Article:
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Paul Herbert 5th Dan
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Us with Isaka SenseiWe have been lucky enough to train with many fantastic karate-ka over the years, but one Sensei that really stands out in my mind is Isaka Sensei. He is a fantastic sensei and karate-ka, but more than that he is a very special person. I feel honoured to say that this wonderful man gave us much of his time over a weekend course, and patiently answered all of our questions, and the answers follow. We would like to say thanks to Yuko and Paul Kallender-Umezu for taking time to translate this interview for us. Huge thanks have to go out to Robert Sidoli, and Yoshiko for helping in every way possible, including translating, and thanks also to John Barker and all at Chikara for welcoming us so much.

(Emma Robins) Could you please tell us how you got started in Shotokan karate?

(Isaka Sensei)   I started training Karate at Asia University in 1960 and I was taught from 1960-4 by Motokuni Sugiuri Sensei, who is now leading the JKA.

(ER)    What was the training like under Master Nakayama?

(IS)      One of the most important things emphasise was pushing from the hips in heisokudachi, and to keep the rotation of the hips smoothly, always keeping the direction of the rotation parallel to the floor.

(ER)    You joined the JKA Instructor course in 1965, can you please tell us a little about this, and what did you learn from this time in your career?

(IS)      Well the practice was really rough, I think it was regarded as at the same sort of level of toughness as Sumo training, which represented the national standard in those days. In the era I joined the JKA as a trainee instructor, it was a time when many instructors and sempai were spreading Karate around the world. In particular, the training of technique was excellent, so I can say that the level of technical excellence was really first rate, I think. By being able to see with my own eyes and experience with my own body so many great teachers and sempai capable of such a high level of Karate represents a huge source of wealth and experience for me.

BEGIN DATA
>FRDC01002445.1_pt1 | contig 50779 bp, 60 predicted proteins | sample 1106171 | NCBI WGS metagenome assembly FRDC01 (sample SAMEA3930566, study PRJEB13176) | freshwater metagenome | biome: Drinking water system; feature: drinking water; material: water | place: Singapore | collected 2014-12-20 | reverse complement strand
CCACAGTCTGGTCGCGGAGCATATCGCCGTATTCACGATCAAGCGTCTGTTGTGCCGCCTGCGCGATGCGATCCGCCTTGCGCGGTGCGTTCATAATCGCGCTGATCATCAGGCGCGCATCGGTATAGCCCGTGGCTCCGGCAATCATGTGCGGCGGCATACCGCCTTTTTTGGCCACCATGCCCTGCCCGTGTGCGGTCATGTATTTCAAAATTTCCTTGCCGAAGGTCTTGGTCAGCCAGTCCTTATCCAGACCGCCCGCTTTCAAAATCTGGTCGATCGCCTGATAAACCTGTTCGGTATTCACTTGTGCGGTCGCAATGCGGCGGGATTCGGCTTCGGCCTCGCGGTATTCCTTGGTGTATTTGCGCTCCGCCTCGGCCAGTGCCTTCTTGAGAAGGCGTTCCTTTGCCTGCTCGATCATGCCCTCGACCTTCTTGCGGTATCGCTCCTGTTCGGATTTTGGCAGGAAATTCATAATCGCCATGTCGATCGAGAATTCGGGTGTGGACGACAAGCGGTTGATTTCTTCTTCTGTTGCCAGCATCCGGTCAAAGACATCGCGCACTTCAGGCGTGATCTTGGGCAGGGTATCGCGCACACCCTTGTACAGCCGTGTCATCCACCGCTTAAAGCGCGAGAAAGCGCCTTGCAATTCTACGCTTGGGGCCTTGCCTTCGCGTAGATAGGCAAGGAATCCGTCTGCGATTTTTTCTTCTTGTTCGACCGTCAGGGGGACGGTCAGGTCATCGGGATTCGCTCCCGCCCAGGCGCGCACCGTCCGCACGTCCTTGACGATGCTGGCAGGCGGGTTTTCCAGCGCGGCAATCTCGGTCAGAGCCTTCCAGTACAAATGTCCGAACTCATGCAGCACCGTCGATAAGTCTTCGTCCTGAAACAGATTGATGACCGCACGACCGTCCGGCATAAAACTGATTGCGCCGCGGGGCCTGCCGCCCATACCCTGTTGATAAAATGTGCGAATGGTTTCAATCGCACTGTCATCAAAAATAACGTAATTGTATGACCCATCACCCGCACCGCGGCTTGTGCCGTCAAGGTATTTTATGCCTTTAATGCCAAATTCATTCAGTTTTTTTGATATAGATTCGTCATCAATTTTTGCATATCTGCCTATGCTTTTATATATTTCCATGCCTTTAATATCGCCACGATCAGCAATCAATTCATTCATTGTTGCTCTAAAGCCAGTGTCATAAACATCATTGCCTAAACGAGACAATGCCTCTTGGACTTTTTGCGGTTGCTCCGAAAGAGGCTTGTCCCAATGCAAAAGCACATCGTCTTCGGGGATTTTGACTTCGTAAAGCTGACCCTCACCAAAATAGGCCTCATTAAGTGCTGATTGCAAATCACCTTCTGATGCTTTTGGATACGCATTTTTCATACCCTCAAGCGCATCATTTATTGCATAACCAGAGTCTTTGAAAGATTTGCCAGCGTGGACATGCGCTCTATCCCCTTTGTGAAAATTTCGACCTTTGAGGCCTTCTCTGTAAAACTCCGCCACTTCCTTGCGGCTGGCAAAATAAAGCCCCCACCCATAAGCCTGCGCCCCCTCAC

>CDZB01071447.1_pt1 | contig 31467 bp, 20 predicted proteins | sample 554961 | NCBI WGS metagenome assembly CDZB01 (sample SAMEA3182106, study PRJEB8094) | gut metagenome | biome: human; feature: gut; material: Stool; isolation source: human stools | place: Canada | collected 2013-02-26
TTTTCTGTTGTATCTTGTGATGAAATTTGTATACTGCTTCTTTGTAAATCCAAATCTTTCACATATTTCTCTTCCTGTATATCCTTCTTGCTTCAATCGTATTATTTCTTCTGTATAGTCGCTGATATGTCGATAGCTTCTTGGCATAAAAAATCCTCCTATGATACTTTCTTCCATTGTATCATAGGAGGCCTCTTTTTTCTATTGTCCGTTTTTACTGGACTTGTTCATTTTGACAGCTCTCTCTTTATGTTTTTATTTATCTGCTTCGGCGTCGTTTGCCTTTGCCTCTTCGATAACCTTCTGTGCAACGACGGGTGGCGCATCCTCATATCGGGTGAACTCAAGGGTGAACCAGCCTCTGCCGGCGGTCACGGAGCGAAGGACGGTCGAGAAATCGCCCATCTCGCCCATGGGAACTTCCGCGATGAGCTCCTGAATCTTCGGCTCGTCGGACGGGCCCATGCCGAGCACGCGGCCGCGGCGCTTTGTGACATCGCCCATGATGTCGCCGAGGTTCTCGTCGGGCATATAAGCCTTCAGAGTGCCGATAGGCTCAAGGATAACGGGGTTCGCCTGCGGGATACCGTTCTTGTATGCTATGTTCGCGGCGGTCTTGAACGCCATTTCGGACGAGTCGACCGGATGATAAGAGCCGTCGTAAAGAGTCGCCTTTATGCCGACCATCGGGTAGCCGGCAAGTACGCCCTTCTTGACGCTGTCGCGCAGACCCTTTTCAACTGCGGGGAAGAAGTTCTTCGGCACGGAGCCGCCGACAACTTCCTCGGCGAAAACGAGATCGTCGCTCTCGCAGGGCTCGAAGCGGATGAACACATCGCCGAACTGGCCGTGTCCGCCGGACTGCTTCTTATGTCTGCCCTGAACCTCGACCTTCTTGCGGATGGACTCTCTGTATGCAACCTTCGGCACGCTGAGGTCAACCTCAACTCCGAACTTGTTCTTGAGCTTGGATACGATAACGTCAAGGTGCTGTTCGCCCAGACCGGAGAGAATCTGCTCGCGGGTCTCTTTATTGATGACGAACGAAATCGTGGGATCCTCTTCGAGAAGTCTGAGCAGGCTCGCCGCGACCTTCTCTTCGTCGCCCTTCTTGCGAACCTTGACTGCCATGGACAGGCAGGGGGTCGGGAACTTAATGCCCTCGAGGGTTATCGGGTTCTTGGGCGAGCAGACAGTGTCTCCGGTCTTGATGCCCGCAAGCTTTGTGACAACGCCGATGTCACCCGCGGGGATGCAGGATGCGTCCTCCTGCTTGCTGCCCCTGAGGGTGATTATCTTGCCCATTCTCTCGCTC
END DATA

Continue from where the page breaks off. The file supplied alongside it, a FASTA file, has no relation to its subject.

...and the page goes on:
(ER)    You also spend a period of time in New York along side Mori Sensei.  What was it like to work alongside him, and how would you describe his karate?

(IS)      I think what was special was his focus on maintaining a low center of gravity.

(ER)    You are now Assistant Chief Instructor to the KWF.   What was it about Yahara sensei, or this association that appealed to you so much?

(IS)      The KWF is an organization that is able to successfully continue, support and pursue Yahara Sensei’s Karate in terms of technical, theoretical and spiritual aspects that his Karate embodies. Yahara Sensei and I have a tremendous enthusiasm to pass our techniques, which were taught to us by our sempai and many older masters to as many of the younger generation of Karateka as possible all over the world. I think this will also lead Karate back to its original purposes and foundation, not only technically but also spiritually.

(ER)     In what ways do you think Yahara sensei has influenced your karate?

(IS)      Well Yaraha Sensei and I feel as one. I have total commitment and respect to Yahara Sensei’s position 100 percent. Yahara Sensei is a genius as a Karateka and his body is able to generate three times the power/ three times the instantaneous speed of a normal person. For Yahara Sensei, naturally, the process and training to develop technique is not the same as a normal person. My duty is to be able to pass on to and make sure that Yahara Sensei’s students really understand what his Karate and what he is trying to teach.

(ER)    One thing you are world famous for is your method of slow motion training.  After your many years of practicing this, to what extent do you feel this has made your karate more effective?

Isaka Sensei(IS)      Well, I wasn’t the person who discovered this sort of training. It was taught to me by someone who had no connection to Karate. In terms of improving the quality of the body’s muscles and improving technique, I (believe) this sort of practice can raise people’s abilities up to the highest level.

(ER)    In this type of slow motion training solely applied to kihon training, or do you feel it is useful in kumite and kata too?